Speak Up – Kathleen’s Story – Mental Health Awareness

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Speak Up – Kathleen’s Story – Mental Health Awareness

Hi all, and welcome back to my blog. Today is day 23 of my mental health awareness month. If you missed yesterdays interview with Misa get that here. Today I am joined by Kathleen, from lifebykathleen, who is talking to me about her battle with postnatal depression, and anxiety. Please show your support, like, leave a comment, and share this post.

Hi Kathleen, thank you so much for taking part in my series, please tell me a bit about yourself?

Mental health My name is Kathleen, I’m 30 years old, I live in Melbourne Australia, I have been with my husband for 12 years but married for four years, due to unexplained infertility we needed IVF, our daughter was our only embryo to survive the IVF process and she arrived on our third wedding anniversary.

What type of postnatal mental health condition did you, or do you have?

perinatal anxiety, postnatal depression and postnatal anxiety.

When did you first realise that you had a mental health condition, what were your first symptoms?

You hear about people falling instantly in love with their child and feeling this special connection. I didn’t feel that. I spent perhaps an hour with my daughter before I was whisked off to surgery, to be reunited with her 5 hours later. I felt something wasn’t right when I realised that my daughter was 5 days old yet I had not kissed her once. This got me so worked up that I was afraid to kiss her.

 How did this affect your parenting?

I’m not sure it affected my parenting. My daughter was still fed, bathed & slept. I think more than anything it affected my marriage. My husband couldn’t see things from my point of view and I couldn’t see things from his point of view. My husband also lacked confidence after seeing me ‘effortlessly’ tend to our daughter.

What was your biggest worry about having a mental health condition?

At this stage I have decided not to have any more children, because I don’t think I am strong enough to go through that again.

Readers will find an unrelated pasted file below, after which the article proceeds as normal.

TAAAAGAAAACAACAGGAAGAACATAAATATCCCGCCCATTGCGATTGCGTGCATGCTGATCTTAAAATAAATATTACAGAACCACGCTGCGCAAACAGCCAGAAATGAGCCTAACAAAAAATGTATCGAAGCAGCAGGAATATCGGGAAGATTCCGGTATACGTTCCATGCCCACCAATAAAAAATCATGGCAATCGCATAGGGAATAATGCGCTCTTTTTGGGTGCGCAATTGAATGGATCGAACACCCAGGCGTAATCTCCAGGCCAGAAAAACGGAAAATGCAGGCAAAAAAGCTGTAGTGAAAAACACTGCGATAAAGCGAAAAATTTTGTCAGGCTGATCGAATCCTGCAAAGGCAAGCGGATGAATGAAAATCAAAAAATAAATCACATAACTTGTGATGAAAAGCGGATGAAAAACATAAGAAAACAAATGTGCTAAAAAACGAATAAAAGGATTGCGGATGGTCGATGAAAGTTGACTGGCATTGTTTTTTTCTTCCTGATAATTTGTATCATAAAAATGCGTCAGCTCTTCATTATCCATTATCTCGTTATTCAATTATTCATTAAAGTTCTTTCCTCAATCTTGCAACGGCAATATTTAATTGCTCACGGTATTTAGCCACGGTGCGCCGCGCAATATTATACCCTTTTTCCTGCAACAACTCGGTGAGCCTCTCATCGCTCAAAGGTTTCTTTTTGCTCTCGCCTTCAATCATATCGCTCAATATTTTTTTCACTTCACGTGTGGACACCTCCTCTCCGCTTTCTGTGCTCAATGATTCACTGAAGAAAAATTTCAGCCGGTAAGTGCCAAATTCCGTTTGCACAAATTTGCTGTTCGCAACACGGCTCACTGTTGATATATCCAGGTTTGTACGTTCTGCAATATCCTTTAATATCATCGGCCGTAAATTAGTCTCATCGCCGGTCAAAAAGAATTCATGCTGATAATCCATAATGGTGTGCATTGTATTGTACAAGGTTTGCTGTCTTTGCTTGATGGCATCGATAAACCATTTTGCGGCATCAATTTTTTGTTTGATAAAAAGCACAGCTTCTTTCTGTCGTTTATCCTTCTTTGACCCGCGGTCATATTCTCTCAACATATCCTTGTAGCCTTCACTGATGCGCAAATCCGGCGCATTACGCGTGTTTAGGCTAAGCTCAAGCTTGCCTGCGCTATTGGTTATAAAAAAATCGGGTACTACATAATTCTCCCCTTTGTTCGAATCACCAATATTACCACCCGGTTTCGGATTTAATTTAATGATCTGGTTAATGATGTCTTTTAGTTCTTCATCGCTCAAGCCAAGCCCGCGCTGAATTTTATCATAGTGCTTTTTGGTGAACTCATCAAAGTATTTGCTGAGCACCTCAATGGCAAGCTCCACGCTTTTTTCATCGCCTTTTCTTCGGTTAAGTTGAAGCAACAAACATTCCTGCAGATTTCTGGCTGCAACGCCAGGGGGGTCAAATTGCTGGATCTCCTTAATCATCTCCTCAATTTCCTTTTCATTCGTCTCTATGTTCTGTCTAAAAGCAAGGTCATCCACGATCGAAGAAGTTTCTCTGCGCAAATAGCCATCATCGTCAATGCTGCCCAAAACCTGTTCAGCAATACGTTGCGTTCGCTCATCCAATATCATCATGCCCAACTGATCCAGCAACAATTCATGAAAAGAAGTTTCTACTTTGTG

I know that I may not suffer PND the next time but I never want to feel those feelings again.

That must have been a really difficult decision for you to make.

Did you receive any help? If so, what was it?

During  my 6 week check up with my GP, I mentioned that I would like to speak to someone about how I’m feeling. As it was so close to Christmas I was unable to get an appointment until the the new year. I had approximately seven sessions with a psychologist in 2017. I booked my last session after being prompted by friends. A friend of mine was due with her baby and asked if anyone experienced PND as she has a history of depression. I was so relieved to find that some of my friends had also experienced this and they urged my to see my doctor again after a terrible week.

It’s really good when you find you have a great support system, and other people to share your worries and concerns with.

Has your mental health improved since?

Dramatically. I feel everything got a lot better around the time of my daughters first birthday. At this age, while still being breastfed, she was much less reliant on me. I think my husband’s self confidence also helped.

What do you do personally, to help your own mental health?

I think part of my struggle is the fact that I am an introvert, and I really like my ‘me time’. So it was very difficult to get that when someone else relied on me so heavily for everything. When I was able to, I had regular baths. I still do this now when I need to unwind. My doctor suggested the app Smiling Mind, which is a mindfulness/meditation app that I really love.

When my anxiety is getting the better of me I think of ‘the five things’. This helps redirect my thoughts by thinking of five things I can see, five things I can hear, five things I can touch.

Do you feel there is enough support out there, for parents with a mental health condition?

I am lucky that the healthcare system in Australia is easily accessible and affordable. Most of the support came from my mum. She was always willing to come over to help me with housework or grocery shopping or watch my daughter while I went to my appointments or had a bath.

What advice would you give to parents suffering from a postnatal mental health condition?

Speak up. Whether it’s to your partner, family, friends or a doctor. You need to be the best you can be for your child.

Thank you so much for taking the time to complete these questions, and helping me spread awareness. If you would like to follow Kathleen’s jourey her details are below. Tomorrow I am joined by Rachel, who is talking to me about her postnatal anxiety. Post goes live at 9am!

Much love 💕

Blog – www.lifebykathleen.com

Facebook – www.facebook.com/lifebykathleen

Instagram – www.instagram.com/lifebykathleenMental health

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